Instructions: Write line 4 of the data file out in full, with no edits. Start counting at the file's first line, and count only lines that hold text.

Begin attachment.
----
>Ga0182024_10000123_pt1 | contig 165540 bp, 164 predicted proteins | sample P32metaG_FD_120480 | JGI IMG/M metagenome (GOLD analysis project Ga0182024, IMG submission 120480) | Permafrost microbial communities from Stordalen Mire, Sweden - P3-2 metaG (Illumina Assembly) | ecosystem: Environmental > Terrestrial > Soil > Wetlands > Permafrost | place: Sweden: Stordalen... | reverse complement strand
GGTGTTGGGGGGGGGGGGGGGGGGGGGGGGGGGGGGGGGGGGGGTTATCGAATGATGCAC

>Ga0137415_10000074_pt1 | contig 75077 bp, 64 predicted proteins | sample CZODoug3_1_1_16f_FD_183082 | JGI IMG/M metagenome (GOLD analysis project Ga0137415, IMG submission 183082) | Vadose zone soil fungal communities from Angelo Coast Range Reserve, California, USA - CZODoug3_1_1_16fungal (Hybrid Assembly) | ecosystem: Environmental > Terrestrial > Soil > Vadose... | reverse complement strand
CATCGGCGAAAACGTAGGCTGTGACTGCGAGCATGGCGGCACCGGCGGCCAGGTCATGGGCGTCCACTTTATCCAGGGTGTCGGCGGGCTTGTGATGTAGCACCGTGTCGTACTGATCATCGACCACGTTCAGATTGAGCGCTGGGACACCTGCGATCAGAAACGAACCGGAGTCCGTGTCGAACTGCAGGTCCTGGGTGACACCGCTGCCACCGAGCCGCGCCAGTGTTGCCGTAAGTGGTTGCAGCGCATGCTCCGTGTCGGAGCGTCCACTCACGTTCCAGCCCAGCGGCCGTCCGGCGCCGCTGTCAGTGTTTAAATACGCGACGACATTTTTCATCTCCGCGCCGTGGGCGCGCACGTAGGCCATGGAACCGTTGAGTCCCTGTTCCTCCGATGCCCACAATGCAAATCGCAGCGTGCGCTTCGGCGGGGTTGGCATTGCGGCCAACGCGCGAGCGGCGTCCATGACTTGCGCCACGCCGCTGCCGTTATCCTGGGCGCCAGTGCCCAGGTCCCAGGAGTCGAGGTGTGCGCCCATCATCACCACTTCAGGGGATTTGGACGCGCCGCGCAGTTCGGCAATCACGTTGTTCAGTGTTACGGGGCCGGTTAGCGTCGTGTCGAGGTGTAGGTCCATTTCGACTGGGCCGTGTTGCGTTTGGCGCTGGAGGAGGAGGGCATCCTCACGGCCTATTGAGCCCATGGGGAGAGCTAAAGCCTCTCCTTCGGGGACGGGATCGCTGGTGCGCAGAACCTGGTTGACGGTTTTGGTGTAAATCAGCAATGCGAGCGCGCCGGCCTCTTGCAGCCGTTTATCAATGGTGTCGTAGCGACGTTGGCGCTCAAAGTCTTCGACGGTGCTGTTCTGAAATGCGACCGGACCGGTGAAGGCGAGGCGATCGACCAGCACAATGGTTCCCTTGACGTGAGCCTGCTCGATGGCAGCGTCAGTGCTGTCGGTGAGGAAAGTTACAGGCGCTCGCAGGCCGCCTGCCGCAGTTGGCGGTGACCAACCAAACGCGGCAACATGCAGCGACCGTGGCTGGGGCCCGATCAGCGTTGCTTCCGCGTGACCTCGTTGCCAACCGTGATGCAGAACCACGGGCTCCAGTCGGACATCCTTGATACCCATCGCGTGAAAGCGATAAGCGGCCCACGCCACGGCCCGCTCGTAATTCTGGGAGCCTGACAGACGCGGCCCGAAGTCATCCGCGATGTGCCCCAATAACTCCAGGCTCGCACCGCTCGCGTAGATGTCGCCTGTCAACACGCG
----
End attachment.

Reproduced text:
CATCGGCGAAAACGTAGGCTGTGACTGCGAGCATGGCGGCACCGGCGGCCAGGTCATGGGCGTCCACTTTATCCAGGGTGTCGGCGGGCTTGTGATGTAGCACCGTGTCGTACTGATCATCGACCACGTTCAGATTGAGCGCTGGGACACCTGCGATCAGAAACGAACCGGAGTCCGTGTCGAACTGCAGGTCCTGGGTGACACCGCTGCCACCGAGCCGCGCCAGTGTTGCCGTAAGTGGTTGCAGCGCATGCTCCGTGTCGGAGCGTCCACTCACGTTCCAGCCCAGCGGCCGTCCGGCGCCGCTGTCAGTGTTTAAATACGCGACGACATTTTTCATCTCCGCGCCGTGGGCGCGCACGTAGGCCATGGAACCGTTGAGTCCCTGTTCCTCCGATGCCCACAATGCAAATCGCAGCGTGCGCTTCGGCGGGGTTGGCATTGCGGCCAACGCGCGAGCGGCGTCCATGACTTGCGCCACGCCGCTGCCGTTATCCTGGGCGCCAGTGCCCAGGTCCCAGGAGTCGAGGTGTGCGCCCATCATCACCACTTCAGGGGATTTGGACGCGCCGCGCAGTTCGGCAATCACGTTGTTCAGTGTTACGGGGCCGGTTAGCGTCGTGTCGAGGTGTAGGTCCATTTCGACTGGGCCGTGTTGCGTTTGGCGCTGGAGGAGGAGGGCATCCTCACGGCCTATTGAGCCCATGGGGAGAGCTAAAGCCTCTCCTTCGGGGACGGGATCGCTGGTGCGCAGAACCTGGTTGACGGTTTTGGTGTAAATCAGCAATGCGAGCGCGCCGGCCTCTTGCAGCCGTTTATCAATGGTGTCGTAGCGACGTTGGCGCTCAAAGTCTTCGACGGTGCTGTTCTGAAATGCGACCGGACCGGTGAAGGCGAGGCGATCGACCAGCACAATGGTTCCCTTGACGTGAGCCTGCTCGATGGCAGCGTCAGTGCTGTCGGTGAGGAAAGTTACAGGCGCTCGCAGGCCGCCTGCCGCAGTTGGCGGTGACCAACCAAACGCGGCAACATGCAGCGACCGTGGCTGGGGCCCGATCAGCGTTGCTTCCGCGTGACCTCGTTGCCAACCGTGATGCAGAACCACGGGCTCCAGTCGGACATCCTTGATACCCATCGCGTGAAAGCGATAAGCGGCCCACGCCACGGCCCGCTCGTAATTCTGGGAGCCTGACAGACGCGGCCCGAAGTCATCCGCGATGTGCCCCAATAACTCCAGGCTCGCACCGCTCGCGTAGATGTCGCCTGTCAACACGCG